I am sleeping in the bedroom
down the hall for another night—
having spent the last two away
from my wife, in a narrow bed,
feet dangling over the edge,
unsure how to fold my long arms
as I bump against the rear wall
of the coldest room in the house.
All night, I hear my son coughing
for long intervals, a noise like
a shovel scraped and scraped and scraped
against the frozen ground until
his breath returns, like welcomed snow
hissing over rooftops before
another sudden coughing spell.
I hear my wife’s voice soothing him
to sleep like violin music,
and I trail that sweet sound, fingers
in air conducting in the dark,
as if my hands play some small part
in coaxing his tired, little lungs
slow and easy until the dawn.
The Last Words of My Neighbor
After he buried his son,
words had no motion. Motion
became his words. His mind strained
yet he said nothing at all,
not to me, not anyone,
not even when he ordered
the second cup of coffee
or when the waitress spilled some
on the scuffed toe of his boot.
Life became a forefinger
pointed, a jaw that couldn’t
be pried, the tug on a sleeve,
a favor left ungranted,
the slap of a wooden gate,
a watchful calculation
of regret against restraint.
Some nights, from our bedroom window,
we’d see his ramshackle pickup
wobbling along the embankment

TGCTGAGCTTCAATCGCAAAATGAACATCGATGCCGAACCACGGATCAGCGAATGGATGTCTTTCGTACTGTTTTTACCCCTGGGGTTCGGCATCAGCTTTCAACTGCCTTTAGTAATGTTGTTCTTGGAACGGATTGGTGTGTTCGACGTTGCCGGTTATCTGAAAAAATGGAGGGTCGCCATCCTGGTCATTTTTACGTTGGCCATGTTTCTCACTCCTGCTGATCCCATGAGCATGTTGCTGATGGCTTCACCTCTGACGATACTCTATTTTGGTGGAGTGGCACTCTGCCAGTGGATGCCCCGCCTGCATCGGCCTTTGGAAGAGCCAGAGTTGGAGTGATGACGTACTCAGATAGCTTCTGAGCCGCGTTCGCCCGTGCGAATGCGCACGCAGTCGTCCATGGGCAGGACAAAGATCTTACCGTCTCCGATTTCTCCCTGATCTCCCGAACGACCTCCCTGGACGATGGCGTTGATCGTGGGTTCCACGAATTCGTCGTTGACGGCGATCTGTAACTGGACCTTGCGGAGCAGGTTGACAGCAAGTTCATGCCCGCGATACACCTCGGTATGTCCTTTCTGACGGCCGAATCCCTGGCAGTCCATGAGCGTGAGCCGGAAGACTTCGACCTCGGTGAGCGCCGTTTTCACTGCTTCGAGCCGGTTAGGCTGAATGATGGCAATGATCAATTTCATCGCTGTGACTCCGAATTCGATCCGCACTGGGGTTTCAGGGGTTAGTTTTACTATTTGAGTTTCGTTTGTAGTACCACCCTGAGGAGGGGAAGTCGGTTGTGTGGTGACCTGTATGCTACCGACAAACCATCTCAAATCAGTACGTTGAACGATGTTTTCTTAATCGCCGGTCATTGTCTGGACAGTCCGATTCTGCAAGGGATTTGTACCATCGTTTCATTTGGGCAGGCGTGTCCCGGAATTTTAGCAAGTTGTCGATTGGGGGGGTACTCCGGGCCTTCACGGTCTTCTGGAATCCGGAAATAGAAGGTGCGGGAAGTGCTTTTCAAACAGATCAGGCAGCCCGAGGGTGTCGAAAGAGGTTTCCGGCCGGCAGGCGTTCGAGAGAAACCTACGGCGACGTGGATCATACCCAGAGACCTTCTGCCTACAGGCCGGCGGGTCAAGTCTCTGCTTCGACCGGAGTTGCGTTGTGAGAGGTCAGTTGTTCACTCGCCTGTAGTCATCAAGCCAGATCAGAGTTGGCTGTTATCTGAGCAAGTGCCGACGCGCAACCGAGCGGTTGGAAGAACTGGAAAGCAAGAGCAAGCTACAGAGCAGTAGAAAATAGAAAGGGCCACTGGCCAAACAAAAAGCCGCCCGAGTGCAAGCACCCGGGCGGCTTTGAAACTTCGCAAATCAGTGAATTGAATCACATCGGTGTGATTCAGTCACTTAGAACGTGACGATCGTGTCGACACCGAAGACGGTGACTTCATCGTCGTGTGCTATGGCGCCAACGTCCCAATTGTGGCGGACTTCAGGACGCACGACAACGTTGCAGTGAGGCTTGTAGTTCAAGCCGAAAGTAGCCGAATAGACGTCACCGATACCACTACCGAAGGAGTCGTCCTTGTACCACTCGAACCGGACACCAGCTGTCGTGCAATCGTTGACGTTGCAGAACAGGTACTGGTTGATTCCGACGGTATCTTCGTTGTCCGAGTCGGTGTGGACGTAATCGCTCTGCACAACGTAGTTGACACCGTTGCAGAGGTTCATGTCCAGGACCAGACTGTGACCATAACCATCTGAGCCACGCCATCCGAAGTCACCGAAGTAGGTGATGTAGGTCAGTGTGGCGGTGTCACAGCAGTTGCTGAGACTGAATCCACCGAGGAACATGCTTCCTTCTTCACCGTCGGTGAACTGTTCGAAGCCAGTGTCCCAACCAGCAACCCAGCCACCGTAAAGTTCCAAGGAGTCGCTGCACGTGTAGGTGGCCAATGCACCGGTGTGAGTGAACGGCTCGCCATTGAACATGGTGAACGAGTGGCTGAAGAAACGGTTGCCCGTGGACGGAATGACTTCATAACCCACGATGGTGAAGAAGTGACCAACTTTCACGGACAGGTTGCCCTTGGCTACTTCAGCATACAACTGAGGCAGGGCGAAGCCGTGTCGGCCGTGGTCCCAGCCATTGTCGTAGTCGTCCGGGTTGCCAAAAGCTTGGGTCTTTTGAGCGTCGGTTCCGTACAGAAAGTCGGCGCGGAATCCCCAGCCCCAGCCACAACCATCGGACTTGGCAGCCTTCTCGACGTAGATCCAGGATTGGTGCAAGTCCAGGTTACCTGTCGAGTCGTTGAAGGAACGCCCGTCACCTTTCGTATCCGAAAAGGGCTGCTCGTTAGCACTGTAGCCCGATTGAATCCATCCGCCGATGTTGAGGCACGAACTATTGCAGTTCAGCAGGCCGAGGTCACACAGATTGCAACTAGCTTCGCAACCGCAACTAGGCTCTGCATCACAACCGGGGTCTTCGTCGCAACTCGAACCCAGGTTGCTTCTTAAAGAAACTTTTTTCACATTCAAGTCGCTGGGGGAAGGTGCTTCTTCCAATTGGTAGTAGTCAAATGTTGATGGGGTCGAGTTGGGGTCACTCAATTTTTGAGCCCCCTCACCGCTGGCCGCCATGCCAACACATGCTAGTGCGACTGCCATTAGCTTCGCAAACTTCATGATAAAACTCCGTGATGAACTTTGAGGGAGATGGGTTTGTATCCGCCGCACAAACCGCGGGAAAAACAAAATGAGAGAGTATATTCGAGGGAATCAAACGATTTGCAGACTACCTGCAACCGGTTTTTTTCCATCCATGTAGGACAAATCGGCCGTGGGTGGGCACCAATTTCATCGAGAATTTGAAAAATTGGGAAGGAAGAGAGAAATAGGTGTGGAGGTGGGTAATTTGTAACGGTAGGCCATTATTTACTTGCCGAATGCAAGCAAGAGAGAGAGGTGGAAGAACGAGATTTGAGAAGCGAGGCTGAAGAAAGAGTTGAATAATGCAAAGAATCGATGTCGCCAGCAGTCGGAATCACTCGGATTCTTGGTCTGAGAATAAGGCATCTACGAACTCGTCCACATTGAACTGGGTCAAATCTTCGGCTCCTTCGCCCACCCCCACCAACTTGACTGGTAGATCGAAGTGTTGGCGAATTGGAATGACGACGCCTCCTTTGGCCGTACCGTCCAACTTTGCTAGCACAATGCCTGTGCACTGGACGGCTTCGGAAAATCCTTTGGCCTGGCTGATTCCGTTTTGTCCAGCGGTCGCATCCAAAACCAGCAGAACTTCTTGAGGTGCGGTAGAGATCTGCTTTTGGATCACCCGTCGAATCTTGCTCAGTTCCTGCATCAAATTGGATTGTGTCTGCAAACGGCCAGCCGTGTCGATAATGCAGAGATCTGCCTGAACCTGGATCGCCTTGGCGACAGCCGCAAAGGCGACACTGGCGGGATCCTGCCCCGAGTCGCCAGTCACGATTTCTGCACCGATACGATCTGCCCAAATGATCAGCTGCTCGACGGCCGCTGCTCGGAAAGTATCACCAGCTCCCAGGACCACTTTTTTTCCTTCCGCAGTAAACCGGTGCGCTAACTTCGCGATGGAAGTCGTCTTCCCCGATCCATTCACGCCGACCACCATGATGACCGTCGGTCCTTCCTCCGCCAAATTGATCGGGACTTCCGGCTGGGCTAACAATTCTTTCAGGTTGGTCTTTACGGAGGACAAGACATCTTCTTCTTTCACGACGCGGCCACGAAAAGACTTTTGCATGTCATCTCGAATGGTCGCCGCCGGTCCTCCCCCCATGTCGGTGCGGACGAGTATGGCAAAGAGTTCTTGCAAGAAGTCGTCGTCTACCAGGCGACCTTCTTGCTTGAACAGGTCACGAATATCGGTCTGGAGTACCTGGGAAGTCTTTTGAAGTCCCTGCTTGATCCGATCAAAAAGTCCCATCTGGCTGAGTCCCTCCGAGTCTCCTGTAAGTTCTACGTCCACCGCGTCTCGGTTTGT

of the alley, a rut he dug
for himself. He’d let the truck fume
while he sucked a Camel cigarette
down to a nub, then fling it still-glowing
into the brush. A little drunk, though
we didn’t know it then, he’d stumble out,
go around to the other side, lift
his daughter down, as if she were
a tool carefully hung in its place,
a stringy-haired beanpole, pretty though
amidst the wreckage and gray exhaust.
She got free lunches because Uncle Ted fell
from a roof and hadn’t worked in years.
We’d peek to see his tattooed arms,
big hands petting the neighbor’s lab
at the fence. We’d giggle as he fumbled
to unlatch the gate, lumber to the porch,
Cousin Becky lost happily in the backyard
playing with our toys. We thought
of yelling down as he pounded on the door,
crazed, shouting at our mother: I know
you’re in there, goddamn it,
I’m your brother, for Christ’s sake!
But it might as well have been nailed shut.
We didn’t answer, instead looked
up and down the alley, to the other
row houses, waited for neighbors to peek
through curtains, stick heads out doors.
We learned never to say a single word.
Robert Fillman won the poetry contest at the 2016 Pennsylvania Writers Conference and has been featured as a “Showcase Poet” in the Aurorean. Recently, his poems have appeared or are forthcoming in Blueline, Cider Press Review, The Comstock Review, Kestrel, Pembroke Magazine, The Sow’s Ear Poetry Review, Salamander, Spillway, and others. He is currently a Ph.D. candidate and Senior Teaching Fellow at Lehigh University, where he also edits the campus literary magazine, Amaranth, and runs the Drown Writers Series. He lives in eastern Pennsylvania with his wife, Melissa, and their two children, Emma and Robbie.